• Open the device's Settings app

  • Near the bottom, tap “System,” then “About phone” or “About tablet.”

  • Scroll down to "Android version" and "Android security patch level."

  • Make sure the patch level is updated to Android 2018-01-05 .

If the patch level is not up to date, do the following:

  • Open the device’s Settings app.

  • Near the bottom, tap “System” then “System update.”

  • If an update is available, download and install it.


Apple has been mum on the issue of Spectre and Meltdown since the bugs were revealed and has not made it clear yet if any of its processors are affected. iOS devices including iPhones and iPads use processors from ARM—though starting with the iPhone 5s, Apple began building its own, custom chips.

ARM has issued a statement that it believes the majority of its processors are not affected by Meltdown or Spectre. Until Apple provides more details, it’s difficult to know if its mobile devices are at risk from the flaws. It should go without saying, but keeping devices up to date is the best way to protect against attacks, so checking for the most recent update for iOS should be the first step.

To check for an iOS update, do the following:

  • Open the Settings app

  • Tap the General menu and tap “Software update”

  • If an update is available, download and install it


Microsoft released a security update Wednesday that will help mitigate the threat posed by Meltdown and Spectre. The update, available for Windows 10, is identified as KB4056892 (OS Build 16299.192).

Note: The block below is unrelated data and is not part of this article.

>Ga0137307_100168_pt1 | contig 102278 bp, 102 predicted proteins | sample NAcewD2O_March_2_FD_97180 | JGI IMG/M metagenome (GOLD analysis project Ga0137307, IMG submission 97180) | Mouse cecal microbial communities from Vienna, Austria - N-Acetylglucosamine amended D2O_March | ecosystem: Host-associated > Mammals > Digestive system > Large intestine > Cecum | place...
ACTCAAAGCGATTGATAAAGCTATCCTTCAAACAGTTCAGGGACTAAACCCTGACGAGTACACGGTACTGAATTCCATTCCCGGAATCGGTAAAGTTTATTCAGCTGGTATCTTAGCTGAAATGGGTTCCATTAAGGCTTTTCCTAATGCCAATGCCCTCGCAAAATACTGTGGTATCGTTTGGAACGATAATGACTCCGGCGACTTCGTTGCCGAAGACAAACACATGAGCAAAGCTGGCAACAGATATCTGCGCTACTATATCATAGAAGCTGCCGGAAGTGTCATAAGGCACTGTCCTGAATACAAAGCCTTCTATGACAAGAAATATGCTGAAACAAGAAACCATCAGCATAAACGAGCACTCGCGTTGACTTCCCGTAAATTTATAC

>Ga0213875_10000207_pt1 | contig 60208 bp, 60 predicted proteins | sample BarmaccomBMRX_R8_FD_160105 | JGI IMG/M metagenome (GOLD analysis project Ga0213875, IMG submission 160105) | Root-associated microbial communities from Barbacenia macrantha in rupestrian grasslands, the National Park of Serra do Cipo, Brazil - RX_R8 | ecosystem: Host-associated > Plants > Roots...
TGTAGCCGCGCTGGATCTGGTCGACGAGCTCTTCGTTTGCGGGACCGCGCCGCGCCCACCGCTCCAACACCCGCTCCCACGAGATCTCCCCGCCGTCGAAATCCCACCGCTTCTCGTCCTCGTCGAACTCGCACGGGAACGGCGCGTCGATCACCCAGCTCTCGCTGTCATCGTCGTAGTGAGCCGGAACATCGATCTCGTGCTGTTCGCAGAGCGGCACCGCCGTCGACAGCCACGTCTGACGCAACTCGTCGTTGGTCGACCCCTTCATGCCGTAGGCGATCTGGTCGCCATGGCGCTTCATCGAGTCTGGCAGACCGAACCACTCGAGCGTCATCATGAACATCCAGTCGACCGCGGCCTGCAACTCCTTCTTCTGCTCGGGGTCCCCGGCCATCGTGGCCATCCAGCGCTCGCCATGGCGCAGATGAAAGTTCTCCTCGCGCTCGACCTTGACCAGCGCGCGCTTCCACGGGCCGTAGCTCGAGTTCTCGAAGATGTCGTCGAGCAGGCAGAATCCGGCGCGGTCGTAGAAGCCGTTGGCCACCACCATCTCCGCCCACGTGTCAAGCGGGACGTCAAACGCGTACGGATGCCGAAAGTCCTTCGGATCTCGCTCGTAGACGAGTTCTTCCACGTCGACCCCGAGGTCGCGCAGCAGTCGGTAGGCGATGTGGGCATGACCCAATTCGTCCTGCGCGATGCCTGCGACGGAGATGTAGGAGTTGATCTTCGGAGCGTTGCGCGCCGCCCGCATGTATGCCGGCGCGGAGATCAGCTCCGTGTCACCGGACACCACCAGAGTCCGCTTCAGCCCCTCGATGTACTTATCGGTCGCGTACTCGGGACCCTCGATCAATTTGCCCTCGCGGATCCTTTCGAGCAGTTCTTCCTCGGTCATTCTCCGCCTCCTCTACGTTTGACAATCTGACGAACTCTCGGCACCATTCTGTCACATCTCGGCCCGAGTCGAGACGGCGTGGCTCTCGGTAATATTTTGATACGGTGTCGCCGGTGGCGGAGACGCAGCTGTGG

Windows 10 machines should automatically download and install the update. Though it is possible to delay such automatic updates, it’s best to let this one install, which will likely require a full restart.

The update can also be downloaded from Microsoft’s update catalog if the update has not yet been made available through the Windows Update tool.

Intel has also published a tool that can check a machine’s firmware (the software embedded in a piece of hardware that tells it how to operate). The Intel-SA-00086 Detection Tool is available for machines running Windows 10, 8.1 and 7 and can determine if a PC requires a firmware update.


Mac users who have been keeping up with security updates should already be protected from Spectre and Meltdown; Apple began mitigating the attack with the release of macOS High Sierra 10.13.2 , first made available December 6, 2017.

Alex Ionescu, the Vice President of EDR Strategy at security firm CrowdStrike, wrote on Twitter that MacOS 10.13.3 will have “some surprises” that will also help to defend against the threats posed by the security flaws.

To make sure a Mac is up to date, open the App Store and click on the “Updates” tab. If an update is available, it should appear. Download and install the update—and note that the process may require the machine to restart.